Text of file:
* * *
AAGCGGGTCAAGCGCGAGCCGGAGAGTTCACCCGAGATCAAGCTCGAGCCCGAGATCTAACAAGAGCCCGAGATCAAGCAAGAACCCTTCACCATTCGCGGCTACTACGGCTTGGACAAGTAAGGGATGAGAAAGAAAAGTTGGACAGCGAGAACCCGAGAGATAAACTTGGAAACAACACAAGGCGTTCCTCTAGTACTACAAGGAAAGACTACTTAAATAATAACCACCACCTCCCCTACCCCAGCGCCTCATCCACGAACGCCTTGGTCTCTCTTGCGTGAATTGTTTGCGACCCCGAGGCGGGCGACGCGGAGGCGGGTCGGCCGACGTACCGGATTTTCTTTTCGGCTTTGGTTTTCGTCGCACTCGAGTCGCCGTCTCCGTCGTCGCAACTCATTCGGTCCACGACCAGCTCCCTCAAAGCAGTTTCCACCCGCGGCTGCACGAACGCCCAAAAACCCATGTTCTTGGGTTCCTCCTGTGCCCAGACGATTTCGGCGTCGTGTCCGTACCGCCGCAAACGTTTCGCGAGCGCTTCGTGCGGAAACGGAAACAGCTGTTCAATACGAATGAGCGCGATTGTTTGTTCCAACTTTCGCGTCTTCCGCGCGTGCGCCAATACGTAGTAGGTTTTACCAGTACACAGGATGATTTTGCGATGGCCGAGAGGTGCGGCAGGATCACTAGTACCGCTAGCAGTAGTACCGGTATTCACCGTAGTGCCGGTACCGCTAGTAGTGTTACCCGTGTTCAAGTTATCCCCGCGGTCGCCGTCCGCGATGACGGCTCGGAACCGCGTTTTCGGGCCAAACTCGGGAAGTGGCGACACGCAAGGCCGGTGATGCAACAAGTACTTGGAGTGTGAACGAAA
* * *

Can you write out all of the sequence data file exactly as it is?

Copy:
AAGCGGGTCAAGCGCGAGCCGGAGAGTTCACCCGAGATCAAGCTCGAGCCCGAGATCTAACAAGAGCCCGAGATCAAGCAAGAACCCTTCACCATTCGCGGCTACTACGGCTTGGACAAGTAAGGGATGAGAAAGAAAAGTTGGACAGCGAGAACCCGAGAGATAAACTTGGAAACAACACAAGGCGTTCCTCTAGTACTACAAGGAAAGACTACTTAAATAATAACCACCACCTCCCCTACCCCAGCGCCTCATCCACGAACGCCTTGGTCTCTCTTGCGTGAATTGTTTGCGACCCCGAGGCGGGCGACGCGGAGGCGGGTCGGCCGACGTACCGGATTTTCTTTTCGGCTTTGGTTTTCGTCGCACTCGAGTCGCCGTCTCCGTCGTCGCAACTCATTCGGTCCACGACCAGCTCCCTCAAAGCAGTTTCCACCCGCGGCTGCACGAACGCCCAAAAACCCATGTTCTTGGGTTCCTCCTGTGCCCAGACGATTTCGGCGTCGTGTCCGTACCGCCGCAAACGTTTCGCGAGCGCTTCGTGCGGAAACGGAAACAGCTGTTCAATACGAATGAGCGCGATTGTTTGTTCCAACTTTCGCGTCTTCCGCGCGTGCGCCAATACGTAGTAGGTTTTACCAGTACACAGGATGATTTTGCGATGGCCGAGAGGTGCGGCAGGATCACTAGTACCGCTAGCAGTAGTACCGGTATTCACCGTAGTGCCGGTACCGCTAGTAGTGTTACCCGTGTTCAAGTTATCCCCGCGGTCGCCGTCCGCGATGACGGCTCGGAACCGCGTTTTCGGGCCAAACTCGGGAAGTGGCGACACGCAAGGCCGGTGATGCAACAAGTACTTGGAGTGTGAACGAAA